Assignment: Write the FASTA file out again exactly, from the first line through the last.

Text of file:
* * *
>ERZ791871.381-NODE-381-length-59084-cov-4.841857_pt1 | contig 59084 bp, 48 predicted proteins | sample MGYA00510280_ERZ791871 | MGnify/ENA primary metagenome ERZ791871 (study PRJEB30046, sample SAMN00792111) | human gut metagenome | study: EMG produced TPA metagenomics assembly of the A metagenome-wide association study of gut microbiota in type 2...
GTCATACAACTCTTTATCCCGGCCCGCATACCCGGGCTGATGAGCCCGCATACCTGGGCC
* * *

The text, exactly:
>ERZ791871.381-NODE-381-length-59084-cov-4.841857_pt1 | contig 59084 bp, 48 predicted proteins | sample MGYA00510280_ERZ791871 | MGnify/ENA primary metagenome ERZ791871 (study PRJEB30046, sample SAMN00792111) | human gut metagenome | study: EMG produced TPA metagenomics assembly of the A metagenome-wide association study of gut microbiota in type 2...
GTCATACAACTCTTTATCCCGGCCCGCATACCCGGGCTGATGAGCCCGCATACCTGGGCC